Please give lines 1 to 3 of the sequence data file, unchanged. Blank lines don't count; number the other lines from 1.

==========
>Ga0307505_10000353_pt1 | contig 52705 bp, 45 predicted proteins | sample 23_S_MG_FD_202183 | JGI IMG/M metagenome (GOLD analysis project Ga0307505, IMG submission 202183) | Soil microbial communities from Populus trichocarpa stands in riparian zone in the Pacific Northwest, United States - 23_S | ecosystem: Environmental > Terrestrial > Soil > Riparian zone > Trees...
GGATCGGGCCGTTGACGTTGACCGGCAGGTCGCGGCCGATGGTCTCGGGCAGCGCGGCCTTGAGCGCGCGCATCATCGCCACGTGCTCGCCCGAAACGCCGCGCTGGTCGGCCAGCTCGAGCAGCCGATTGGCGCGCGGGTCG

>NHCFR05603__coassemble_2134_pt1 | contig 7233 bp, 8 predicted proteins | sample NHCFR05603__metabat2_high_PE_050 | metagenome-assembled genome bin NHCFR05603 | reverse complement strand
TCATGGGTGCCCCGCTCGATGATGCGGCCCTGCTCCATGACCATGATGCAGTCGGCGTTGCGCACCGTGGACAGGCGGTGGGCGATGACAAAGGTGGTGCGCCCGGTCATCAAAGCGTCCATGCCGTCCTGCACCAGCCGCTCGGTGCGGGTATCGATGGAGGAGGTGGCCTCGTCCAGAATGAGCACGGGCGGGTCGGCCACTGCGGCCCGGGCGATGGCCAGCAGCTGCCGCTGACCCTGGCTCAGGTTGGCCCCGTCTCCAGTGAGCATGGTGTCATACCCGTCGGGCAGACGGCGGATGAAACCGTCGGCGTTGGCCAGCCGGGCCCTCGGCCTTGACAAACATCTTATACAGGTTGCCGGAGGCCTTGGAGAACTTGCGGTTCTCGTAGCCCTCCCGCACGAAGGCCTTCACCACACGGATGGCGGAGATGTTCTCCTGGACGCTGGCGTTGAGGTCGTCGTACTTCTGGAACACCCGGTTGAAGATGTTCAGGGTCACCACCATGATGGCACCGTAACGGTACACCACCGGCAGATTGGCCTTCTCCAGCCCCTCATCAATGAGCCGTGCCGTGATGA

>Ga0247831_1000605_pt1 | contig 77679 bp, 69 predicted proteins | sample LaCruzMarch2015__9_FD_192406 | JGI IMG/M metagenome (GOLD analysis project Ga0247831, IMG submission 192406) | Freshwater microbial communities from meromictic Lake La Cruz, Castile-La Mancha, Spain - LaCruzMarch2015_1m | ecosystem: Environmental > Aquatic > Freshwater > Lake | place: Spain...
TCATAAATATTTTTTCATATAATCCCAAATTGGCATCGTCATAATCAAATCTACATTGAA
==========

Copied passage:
>Ga0307505_10000353_pt1 | contig 52705 bp, 45 predicted proteins | sample 23_S_MG_FD_202183 | JGI IMG/M metagenome (GOLD analysis project Ga0307505, IMG submission 202183) | Soil microbial communities from Populus trichocarpa stands in riparian zone in the Pacific Northwest, United States - 23_S | ecosystem: Environmental > Terrestrial > Soil > Riparian zone > Trees...
GGATCGGGCCGTTGACGTTGACCGGCAGGTCGCGGCCGATGGTCTCGGGCAGCGCGGCCTTGAGCGCGCGCATCATCGCCACGTGCTCGCCCGAAACGCCGCGCTGGTCGGCCAGCTCGAGCAGCCGATTGGCGCGCGGGTCG

>NHCFR05603__coassemble_2134_pt1 | contig 7233 bp, 8 predicted proteins | sample NHCFR05603__metabat2_high_PE_050 | metagenome-assembled genome bin NHCFR05603 | reverse complement strand